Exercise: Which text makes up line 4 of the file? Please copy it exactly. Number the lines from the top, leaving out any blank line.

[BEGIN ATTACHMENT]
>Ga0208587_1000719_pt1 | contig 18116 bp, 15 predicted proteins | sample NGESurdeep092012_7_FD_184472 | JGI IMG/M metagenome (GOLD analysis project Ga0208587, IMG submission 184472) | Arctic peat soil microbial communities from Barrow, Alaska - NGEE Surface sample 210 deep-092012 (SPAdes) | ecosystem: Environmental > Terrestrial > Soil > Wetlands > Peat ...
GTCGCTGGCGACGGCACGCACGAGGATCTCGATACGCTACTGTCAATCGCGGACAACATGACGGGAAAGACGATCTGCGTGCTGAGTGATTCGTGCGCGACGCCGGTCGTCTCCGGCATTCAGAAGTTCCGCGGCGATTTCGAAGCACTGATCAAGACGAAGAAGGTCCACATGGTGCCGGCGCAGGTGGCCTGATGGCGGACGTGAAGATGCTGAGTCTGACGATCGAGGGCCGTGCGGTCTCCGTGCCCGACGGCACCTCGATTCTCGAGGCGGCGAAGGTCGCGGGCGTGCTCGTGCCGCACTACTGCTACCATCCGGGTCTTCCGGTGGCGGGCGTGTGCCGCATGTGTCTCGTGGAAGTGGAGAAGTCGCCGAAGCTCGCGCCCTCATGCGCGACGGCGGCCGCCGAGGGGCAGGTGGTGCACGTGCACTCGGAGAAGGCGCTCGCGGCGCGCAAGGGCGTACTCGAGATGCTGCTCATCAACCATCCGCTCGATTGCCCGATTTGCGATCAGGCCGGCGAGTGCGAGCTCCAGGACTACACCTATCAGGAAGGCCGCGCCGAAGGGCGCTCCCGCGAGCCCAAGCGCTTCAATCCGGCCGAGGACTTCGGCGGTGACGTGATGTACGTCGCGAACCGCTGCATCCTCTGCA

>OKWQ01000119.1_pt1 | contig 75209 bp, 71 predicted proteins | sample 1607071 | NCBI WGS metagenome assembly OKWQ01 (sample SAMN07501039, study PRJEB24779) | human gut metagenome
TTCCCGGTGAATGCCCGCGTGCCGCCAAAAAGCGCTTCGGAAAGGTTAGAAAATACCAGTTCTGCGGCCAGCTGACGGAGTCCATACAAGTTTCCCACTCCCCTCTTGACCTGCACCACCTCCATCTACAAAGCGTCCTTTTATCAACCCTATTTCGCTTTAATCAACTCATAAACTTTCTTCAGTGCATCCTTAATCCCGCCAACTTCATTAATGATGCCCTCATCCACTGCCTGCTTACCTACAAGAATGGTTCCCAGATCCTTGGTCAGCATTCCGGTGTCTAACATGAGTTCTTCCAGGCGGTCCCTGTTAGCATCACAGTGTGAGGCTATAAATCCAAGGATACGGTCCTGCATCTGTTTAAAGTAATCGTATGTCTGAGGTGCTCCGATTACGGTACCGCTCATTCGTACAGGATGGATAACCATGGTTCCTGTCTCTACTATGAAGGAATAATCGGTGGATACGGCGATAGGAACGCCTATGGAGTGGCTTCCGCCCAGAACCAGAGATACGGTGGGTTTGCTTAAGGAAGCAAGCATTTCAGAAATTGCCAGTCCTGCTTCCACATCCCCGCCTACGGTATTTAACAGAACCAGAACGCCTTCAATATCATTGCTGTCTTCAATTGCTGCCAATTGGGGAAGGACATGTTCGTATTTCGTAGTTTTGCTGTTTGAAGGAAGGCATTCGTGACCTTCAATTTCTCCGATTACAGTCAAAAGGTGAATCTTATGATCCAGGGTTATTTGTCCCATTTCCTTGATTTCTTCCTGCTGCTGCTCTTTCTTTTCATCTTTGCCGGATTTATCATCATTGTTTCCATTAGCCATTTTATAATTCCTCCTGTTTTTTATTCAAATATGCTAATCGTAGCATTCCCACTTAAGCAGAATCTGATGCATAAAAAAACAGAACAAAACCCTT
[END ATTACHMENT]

TTCCCGGTGAATGCCCGCGTGCCGCCAAAAAGCGCTTCGGAAAGGTTAGAAAATACCAGTTCTGCGGCCAGCTGACGGAGTCCATACAAGTTTCCCACTCCCCTCTTGACCTGCACCACCTCCATCTACAAAGCGTCCTTTTATCAACCCTATTTCGCTTTAATCAACTCATAAACTTTCTTCAGTGCATCCTTAATCCCGCCAACTTCATTAATGATGCCCTCATCCACTGCCTGCTTACCTACAAGAATGGTTCCCAGATCCTTGGTCAGCATTCCGGTGTCTAACATGAGTTCTTCCAGGCGGTCCCTGTTAGCATCACAGTGTGAGGCTATAAATCCAAGGATACGGTCCTGCATCTGTTTAAAGTAATCGTATGTCTGAGGTGCTCCGATTACGGTACCGCTCATTCGTACAGGATGGATAACCATGGTTCCTGTCTCTACTATGAAGGAATAATCGGTGGATACGGCGATAGGAACGCCTATGGAGTGGCTTCCGCCCAGAACCAGAGATACGGTGGGTTTGCTTAAGGAAGCAAGCATTTCAGAAATTGCCAGTCCTGCTTCCACATCCCCGCCTACGGTATTTAACAGAACCAGAACGCCTTCAATATCATTGCTGTCTTCAATTGCTGCCAATTGGGGAAGGACATGTTCGTATTTCGTAGTTTTGCTGTTTGAAGGAAGGCATTCGTGACCTTCAATTTCTCCGATTACAGTCAAAAGGTGAATCTTATGATCCAGGGTTATTTGTCCCATTTCCTTGATTTCTTCCTGCTGCTGCTCTTTCTTTTCATCTTTGCCGGATTTATCATCATTGTTTCCATTAGCCATTTTATAATTCCTCCTGTTTTTTATTCAAATATGCTAATCGTAGCATTCCCACTTAAGCAGAATCTGATGCATAAAAAAACAGAACAAAACCCTT